A representative lot of feces was assayed in triplicate for all three short chain fatty acids.  Results are in Table 1. Precision on all matrix samples (n=6) was excellent with %RSD values less than 5% for each SCFA within each of the three analyses. The total precision of the grand average was less than 10% for acetic and propionic acid. Butyric acid was higher at 26.6% but was still acceptable at less than 30%.

C. Accuracy and Precision

A representative lot of feces was spiked at three separate levels with known amounts of each of the three short chain fatty acids.  This was repeated in three separate analyses. Results are in Table 2-4. Accuracy was acceptable for all three short chain fatty acids with average recovery within ± 15.0% of target for each level in each analysis and in the grand average. Similarly precision was acceptable at ≤15.0% for each level in each analysis and in the grand average.

  1. Conclusion

This simple yet effective GC/MS analysis can be used to accurately determine the concentration of acetic, butyric, and propionic acid in feces. The method is specific, accurate, and precise with a large quantifiable range for short chain fatty acids.    Additional short chain fatty acids not included in the method evaluation reported in this white paper can also be detected and quantitated using this method.

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August 16, 2018

Preparing to Adopt a Quality Agreement at a CRO: Check That Your Quality House is in Order

There should already be in place a strong quality program at the CRO and the quality agreement must make a good fit to this program.  Those concerns (terms) that are rather common to Quality Agreements should already be addressed in the existing quality program at the CRO or else consideration must be given to incorporating them into the existing program.  This approach is distinctly different and better than leaving them only in the quality agreement.  To leave important concerns only in the quality agreement is tantamount to instructing the lab to only consider doing such quality work when working on this particular client’s project.

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August 6, 2018

Bioanalytical Sample Preparation

For bioanalytical methods for small molecule drugs in biological matrices, sample preparation is a critical step.   A balance must be achieved between a sample preparation method that reduces interferences while still being affordable and fast.    At Pine Lake Laboratories, we have successfully developed and validated a wide variety of bioanalytical methods that achieved this balance.   We have experience with mixed mode extraction, liquid-liquid extraction, solid phase extraction, protein precipitation and enzymatic digestion sample preparation methods.   We have the experience and expertise to develop the bioanalytical method needed to help advance your drug to the patients who need it.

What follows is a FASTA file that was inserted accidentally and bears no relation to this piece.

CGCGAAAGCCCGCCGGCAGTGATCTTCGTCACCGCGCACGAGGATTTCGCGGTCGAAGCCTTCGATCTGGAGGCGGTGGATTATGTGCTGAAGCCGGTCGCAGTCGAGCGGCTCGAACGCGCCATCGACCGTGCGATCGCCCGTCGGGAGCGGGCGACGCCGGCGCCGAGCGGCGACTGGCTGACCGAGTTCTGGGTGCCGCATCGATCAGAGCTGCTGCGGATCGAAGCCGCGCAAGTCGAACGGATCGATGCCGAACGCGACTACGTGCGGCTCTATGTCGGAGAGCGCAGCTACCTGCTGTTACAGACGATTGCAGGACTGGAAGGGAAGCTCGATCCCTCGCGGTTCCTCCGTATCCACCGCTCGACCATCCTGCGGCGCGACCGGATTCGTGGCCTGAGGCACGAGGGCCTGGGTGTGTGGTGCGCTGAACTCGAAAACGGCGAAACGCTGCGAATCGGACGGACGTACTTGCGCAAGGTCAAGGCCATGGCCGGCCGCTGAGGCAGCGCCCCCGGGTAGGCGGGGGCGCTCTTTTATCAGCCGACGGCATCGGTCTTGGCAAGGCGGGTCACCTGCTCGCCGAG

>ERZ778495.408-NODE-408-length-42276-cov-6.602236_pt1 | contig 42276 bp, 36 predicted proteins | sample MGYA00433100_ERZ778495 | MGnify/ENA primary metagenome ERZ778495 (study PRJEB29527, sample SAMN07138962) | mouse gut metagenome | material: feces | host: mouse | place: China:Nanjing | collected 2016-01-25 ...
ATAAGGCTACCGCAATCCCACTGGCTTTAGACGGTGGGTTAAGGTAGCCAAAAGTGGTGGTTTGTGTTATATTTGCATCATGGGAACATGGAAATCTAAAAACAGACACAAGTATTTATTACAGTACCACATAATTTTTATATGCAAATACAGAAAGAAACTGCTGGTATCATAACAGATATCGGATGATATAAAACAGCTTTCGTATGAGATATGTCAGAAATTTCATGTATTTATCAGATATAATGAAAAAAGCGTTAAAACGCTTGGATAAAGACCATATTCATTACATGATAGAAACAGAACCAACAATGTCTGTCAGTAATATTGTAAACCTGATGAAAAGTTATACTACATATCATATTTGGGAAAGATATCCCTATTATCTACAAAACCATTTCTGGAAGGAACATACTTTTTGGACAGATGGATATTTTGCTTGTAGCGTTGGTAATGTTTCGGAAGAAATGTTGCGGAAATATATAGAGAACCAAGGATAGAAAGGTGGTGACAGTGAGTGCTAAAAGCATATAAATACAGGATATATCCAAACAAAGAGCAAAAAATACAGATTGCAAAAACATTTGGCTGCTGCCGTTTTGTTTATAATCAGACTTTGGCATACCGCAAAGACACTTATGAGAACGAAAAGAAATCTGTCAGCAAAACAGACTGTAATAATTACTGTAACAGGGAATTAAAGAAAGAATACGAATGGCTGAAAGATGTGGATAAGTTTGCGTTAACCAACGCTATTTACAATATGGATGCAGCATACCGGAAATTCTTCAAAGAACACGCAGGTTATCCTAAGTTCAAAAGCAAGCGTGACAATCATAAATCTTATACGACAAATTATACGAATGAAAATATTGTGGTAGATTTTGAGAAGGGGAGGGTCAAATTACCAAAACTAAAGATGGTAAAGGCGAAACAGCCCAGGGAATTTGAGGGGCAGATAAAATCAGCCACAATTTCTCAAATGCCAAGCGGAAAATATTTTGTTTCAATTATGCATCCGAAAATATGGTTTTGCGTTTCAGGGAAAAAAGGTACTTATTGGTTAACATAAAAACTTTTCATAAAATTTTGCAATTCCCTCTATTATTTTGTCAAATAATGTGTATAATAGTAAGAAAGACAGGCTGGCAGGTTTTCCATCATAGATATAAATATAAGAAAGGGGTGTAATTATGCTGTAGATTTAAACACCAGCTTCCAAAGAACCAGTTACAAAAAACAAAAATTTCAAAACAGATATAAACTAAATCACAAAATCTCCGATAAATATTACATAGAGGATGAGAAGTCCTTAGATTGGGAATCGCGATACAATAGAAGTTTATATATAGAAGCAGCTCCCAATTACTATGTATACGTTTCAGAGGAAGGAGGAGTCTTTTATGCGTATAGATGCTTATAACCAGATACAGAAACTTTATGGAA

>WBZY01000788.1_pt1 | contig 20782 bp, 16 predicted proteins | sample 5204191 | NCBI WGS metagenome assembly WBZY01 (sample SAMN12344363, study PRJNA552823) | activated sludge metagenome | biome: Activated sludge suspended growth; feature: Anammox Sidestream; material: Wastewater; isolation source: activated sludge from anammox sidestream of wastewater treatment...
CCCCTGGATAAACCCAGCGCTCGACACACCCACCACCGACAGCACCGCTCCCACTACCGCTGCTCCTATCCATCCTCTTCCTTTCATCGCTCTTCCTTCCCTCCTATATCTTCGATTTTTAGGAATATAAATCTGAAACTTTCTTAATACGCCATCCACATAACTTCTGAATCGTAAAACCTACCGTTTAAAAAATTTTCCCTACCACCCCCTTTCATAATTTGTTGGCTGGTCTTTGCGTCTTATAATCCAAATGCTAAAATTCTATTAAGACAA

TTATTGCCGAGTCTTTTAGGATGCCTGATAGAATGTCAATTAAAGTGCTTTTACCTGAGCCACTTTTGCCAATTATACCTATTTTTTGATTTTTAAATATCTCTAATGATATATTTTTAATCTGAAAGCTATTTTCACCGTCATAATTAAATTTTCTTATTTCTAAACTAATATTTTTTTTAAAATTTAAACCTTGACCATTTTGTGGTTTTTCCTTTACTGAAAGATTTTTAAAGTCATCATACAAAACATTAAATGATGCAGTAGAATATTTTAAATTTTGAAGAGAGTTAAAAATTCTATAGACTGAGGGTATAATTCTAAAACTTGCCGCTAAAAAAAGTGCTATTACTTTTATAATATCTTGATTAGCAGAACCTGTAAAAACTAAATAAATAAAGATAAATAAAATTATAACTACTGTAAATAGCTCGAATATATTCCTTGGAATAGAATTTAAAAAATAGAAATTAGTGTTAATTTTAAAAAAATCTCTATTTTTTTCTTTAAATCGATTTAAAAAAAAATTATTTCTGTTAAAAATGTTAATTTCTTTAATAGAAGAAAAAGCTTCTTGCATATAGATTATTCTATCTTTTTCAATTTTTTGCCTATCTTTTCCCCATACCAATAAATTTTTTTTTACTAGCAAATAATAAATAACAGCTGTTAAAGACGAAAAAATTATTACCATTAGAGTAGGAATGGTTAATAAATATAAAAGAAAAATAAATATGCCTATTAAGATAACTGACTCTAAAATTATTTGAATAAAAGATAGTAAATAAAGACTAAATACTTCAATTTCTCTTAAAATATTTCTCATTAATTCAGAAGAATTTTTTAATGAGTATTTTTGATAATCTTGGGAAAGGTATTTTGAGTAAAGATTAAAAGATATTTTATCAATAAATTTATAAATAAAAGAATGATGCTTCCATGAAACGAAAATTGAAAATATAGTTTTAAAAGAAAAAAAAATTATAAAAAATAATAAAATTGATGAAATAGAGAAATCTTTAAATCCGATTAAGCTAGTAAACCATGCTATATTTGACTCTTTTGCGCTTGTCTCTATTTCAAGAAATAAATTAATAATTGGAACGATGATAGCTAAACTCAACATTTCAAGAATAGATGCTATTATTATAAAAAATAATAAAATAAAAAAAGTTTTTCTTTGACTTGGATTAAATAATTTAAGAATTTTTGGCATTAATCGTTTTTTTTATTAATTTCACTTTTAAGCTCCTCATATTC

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August 2, 2018

Preparing to Adopt a Quality Agreement

A major challenge at the contract lab (CRO) is to handle Quality Agreements (QAGs) through some standardized procedure, while at the same time allowing for the diverse needs of a wide client base.  This becomes more evident when one considers that the QAG typically originates with the client, in their format, and therefore contains many client-specific idiosyncrasies.  Furthermore, the contract lab may be performing laboratory testing under GLP, GMP and/or ISO laboratory testing protocols, which, although greatly similar to one another, will each have its own unique requirements.  Procedures, to be useful, must be detailed enough for personnel to be trained on and to follow. However, to be standardized across the wide client base, they must not be too detailed.  One cannot have a procedure for each client.  Management must therefore “see the forest for the trees”.

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July 5, 2018

Analysis of Oligonucleotides and Pegylated Oligonucleotides in Plasma by Ion-Exchange HPLC-UV